Growing up on the near-mythic paradise of Cape Cod—a place with almost 600 miles of beaches, the occasional shark sighting and, of course, the Kennedys—Keith MacLelland was bored.
“I fought the whole idea of living on Cape Cod,” says the College of Art and Design associate professor of illustration.
After high school, he hightailed it to Boston, studying illustration at our College of Art and Design (formerly the Art Institute of Boston), and staying on to earn a master of fine arts (MFA) in visual studies. He joined the faculty in 2004.
After nearly 20 years in Boston, however, the calm and quiet that pushed Keith away were also what lured him home, and for his artwork, it’s made all the difference.
“It really feeds me now. I appreciate the solitude. I feel like it reenergizes me,” says Keith, who splits his time between the Cape and Cambridge.
Keith didn’t always feel like he had the freedom to make the kind of art that inspired him.
An illustration major in the late ’90s typically had a narrow career path: illustrate children’s books or draw for publications. Keith went “full tilt” into the latter until he became dissatisfied with making work exclusively for other people. Entering our MFA program gave him the chance to again create art for himself.
“As an educator, I often say to my students, ‘Follow your nose,’ and, ‘Life’s full of opportunities; the challenge is in knowing when to leap.’ I’ve followed my own advice all throughout my professional creative career. Albeit to explore a new subject matter, experimenting with a new medium, or recognizing that I wanted to teach."
A long-time admirer of Gene Autry, singing cowboys and Wild West culture in general, Keith began combining his illustrations with recycled packaging to fashion monster cowboys who exacted justice using a variety of unusual weapons, including fire-blowing lobster buoys.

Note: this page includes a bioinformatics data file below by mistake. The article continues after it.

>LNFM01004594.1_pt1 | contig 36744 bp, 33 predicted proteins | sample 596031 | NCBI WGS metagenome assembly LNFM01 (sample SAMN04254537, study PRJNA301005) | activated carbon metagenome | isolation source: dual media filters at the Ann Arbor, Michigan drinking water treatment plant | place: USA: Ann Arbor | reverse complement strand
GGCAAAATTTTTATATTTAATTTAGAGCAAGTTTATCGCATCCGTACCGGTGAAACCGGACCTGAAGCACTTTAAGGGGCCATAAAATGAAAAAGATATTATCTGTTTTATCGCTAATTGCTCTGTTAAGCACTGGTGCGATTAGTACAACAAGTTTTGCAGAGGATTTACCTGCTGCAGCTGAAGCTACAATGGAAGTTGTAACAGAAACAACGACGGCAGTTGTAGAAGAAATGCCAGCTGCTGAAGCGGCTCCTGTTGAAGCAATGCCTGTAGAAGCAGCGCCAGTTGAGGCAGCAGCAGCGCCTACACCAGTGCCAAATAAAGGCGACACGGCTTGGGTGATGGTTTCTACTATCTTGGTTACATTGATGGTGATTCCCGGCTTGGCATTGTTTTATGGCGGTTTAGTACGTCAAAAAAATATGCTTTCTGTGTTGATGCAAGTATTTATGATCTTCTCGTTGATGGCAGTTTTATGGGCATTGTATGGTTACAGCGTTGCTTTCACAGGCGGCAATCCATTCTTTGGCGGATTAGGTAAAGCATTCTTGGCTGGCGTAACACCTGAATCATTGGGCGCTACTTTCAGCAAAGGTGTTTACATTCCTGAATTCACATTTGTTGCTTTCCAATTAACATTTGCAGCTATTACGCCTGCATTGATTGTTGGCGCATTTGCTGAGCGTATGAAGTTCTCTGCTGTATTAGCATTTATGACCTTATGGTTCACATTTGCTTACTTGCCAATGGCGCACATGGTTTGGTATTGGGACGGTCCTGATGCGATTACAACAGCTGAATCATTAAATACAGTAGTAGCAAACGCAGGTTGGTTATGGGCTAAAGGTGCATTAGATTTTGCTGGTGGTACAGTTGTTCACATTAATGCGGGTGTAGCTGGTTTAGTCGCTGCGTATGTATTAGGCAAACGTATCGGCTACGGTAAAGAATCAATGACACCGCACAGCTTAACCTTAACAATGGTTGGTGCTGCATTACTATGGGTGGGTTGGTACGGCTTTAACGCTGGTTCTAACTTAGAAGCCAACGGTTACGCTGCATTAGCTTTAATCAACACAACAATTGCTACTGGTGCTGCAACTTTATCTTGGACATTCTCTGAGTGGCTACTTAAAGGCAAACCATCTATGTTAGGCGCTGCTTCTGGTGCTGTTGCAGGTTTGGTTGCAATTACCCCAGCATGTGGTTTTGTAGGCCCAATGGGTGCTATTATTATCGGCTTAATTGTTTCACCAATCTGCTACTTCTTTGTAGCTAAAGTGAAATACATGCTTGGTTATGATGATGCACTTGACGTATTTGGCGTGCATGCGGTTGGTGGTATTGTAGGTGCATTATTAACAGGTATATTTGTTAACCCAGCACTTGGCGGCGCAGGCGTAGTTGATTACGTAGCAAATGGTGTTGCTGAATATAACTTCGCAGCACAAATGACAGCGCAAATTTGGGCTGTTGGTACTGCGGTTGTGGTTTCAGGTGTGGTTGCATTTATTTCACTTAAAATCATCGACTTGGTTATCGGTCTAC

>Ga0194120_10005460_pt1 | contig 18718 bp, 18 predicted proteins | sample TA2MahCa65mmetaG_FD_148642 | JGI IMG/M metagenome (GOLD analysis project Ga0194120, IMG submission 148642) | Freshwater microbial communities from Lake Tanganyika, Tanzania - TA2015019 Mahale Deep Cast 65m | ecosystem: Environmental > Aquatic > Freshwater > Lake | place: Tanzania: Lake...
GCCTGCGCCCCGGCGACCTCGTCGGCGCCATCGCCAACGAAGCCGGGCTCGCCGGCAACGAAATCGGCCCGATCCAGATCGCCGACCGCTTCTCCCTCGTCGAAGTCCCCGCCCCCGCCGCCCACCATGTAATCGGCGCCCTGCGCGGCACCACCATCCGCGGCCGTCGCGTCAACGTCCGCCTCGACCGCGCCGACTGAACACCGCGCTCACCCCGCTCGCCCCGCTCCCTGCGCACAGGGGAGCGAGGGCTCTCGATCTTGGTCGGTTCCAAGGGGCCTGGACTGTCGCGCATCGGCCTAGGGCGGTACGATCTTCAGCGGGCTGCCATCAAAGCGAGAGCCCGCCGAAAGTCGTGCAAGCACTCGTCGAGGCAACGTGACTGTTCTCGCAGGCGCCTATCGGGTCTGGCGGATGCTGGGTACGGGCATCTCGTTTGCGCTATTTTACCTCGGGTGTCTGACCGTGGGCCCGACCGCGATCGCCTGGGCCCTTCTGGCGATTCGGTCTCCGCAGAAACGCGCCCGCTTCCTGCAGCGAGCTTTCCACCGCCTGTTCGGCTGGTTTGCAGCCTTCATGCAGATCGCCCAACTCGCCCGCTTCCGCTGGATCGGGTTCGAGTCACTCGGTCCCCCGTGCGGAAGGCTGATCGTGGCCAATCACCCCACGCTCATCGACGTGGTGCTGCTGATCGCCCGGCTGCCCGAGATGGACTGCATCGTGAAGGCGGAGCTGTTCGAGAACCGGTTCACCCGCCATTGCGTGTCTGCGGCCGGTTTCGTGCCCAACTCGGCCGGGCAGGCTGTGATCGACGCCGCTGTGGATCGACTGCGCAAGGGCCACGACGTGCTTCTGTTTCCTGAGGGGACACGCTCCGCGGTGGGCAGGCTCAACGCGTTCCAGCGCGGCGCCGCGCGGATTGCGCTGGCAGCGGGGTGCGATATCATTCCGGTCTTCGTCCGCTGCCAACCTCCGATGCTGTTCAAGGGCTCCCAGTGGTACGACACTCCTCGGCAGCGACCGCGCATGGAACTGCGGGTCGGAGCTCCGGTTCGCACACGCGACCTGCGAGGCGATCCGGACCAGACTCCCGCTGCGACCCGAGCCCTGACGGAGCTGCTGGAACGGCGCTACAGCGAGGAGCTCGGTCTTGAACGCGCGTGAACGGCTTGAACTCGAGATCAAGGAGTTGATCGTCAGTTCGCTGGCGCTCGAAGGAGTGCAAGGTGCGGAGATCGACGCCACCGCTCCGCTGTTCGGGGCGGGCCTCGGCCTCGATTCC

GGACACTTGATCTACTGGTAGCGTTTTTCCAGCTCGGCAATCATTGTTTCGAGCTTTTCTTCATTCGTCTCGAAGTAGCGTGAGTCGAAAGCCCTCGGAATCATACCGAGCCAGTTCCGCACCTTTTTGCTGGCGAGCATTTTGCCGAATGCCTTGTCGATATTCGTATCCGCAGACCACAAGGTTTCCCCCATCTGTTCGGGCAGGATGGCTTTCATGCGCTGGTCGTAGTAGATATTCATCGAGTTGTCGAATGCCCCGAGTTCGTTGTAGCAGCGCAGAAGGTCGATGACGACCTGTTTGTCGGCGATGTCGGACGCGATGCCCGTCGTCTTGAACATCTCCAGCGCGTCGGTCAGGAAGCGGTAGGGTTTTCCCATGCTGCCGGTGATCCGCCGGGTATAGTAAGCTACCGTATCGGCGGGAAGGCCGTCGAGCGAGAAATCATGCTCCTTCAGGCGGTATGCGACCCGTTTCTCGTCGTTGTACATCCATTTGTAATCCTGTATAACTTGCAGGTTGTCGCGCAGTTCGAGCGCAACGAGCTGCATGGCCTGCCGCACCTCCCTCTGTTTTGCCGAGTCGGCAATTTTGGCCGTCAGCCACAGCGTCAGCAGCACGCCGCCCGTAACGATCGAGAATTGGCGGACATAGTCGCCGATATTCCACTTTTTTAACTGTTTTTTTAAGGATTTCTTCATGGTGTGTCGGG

From there, and with his return to the Cape, Keith’s work began to take on a more coastal theme. The buoys stopped emitting fire and became standalone images, homages to the myriad and colorful lobster buoys that had been a part of his landscape since childhood.
Collected by beachcombers after they’ve become untethered due to rudders, weather and age, the buoys wind up on shore, thus becoming a familiar site around the Cape. Keith often drags a few buoys home after his frequent meditative walks along the beach, with his dog (named Buoy, of course) and they can be found around and inside his Wellfleet home.
Still, Keith says his buoy-themed artwork “happened as an accident.”
“I fought the idea of making art that would be ‘Cape Cod art.’ I didn’t want to be that artist that just painted lighthouses and dories for tourists in the summer.”
The buoys are quintessentially Cape Cod without being predicable “tourist art,” and like the monster cowboys, they are a mix of media, relying heavily on recycled materials with aspects of printmaking and illustration. Keith wants the pieces to convey a message, particularly to his students at Lesley: art doesn’t have to be made with expensive, hard-to-find materials.
“Utilizing materials that would otherwise go into a landfill or are cluttering up our beaches and are endangering our marine life, I feel like I’m being a good steward of my area,” he says.
Plus, the pieces are a lot of fun, for customers and the artist.
“When I go down to the studio, it honestly feels like I’m doing donuts in the parking lot,” he says. “If it’s not fun then, next.”
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